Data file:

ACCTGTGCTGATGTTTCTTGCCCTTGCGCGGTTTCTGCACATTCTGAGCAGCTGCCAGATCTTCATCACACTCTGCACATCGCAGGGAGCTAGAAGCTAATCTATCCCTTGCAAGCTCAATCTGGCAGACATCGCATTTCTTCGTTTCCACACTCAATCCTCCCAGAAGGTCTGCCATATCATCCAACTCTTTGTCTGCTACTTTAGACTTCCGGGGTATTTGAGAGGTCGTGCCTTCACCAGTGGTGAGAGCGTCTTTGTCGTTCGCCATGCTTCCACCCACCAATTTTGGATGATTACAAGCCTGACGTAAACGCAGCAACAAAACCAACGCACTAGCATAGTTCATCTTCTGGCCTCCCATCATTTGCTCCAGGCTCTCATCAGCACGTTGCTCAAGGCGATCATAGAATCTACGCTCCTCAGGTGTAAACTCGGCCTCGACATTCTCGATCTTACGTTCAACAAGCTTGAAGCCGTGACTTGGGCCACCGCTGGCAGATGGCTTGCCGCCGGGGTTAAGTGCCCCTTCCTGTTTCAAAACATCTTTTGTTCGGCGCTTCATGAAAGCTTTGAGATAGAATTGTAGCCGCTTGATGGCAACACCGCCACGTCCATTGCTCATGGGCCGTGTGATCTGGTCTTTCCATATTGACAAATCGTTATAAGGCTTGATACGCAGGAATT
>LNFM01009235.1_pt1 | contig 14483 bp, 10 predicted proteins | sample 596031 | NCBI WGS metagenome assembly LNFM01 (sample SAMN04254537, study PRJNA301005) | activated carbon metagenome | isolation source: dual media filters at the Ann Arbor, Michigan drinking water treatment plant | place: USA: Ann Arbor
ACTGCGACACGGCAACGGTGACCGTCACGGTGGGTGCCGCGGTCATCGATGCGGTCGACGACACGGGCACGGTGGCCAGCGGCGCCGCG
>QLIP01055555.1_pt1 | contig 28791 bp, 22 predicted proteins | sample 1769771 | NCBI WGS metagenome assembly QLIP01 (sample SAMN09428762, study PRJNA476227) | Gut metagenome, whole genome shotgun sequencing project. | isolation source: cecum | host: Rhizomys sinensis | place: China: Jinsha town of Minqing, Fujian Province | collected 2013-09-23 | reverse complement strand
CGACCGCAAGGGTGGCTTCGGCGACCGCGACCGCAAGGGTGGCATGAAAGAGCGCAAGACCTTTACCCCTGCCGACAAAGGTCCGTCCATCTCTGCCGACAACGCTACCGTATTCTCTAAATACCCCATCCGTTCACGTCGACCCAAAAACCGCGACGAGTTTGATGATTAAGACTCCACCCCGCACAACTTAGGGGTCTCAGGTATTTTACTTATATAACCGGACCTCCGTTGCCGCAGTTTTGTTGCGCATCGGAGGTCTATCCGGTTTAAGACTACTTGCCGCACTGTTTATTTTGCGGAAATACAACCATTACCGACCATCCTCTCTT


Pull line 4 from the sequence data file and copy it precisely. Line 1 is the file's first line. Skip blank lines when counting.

>QLIP01055555.1_pt1 | contig 28791 bp, 22 predicted proteins | sample 1769771 | NCBI WGS metagenome assembly QLIP01 (sample SAMN09428762, study PRJNA476227) | Gut metagenome, whole genome shotgun sequencing project. | isolation source: cecum | host: Rhizomys sinensis | place: China: Jinsha town of Minqing, Fujian Province | collected 2013-09-23 | reverse complement strand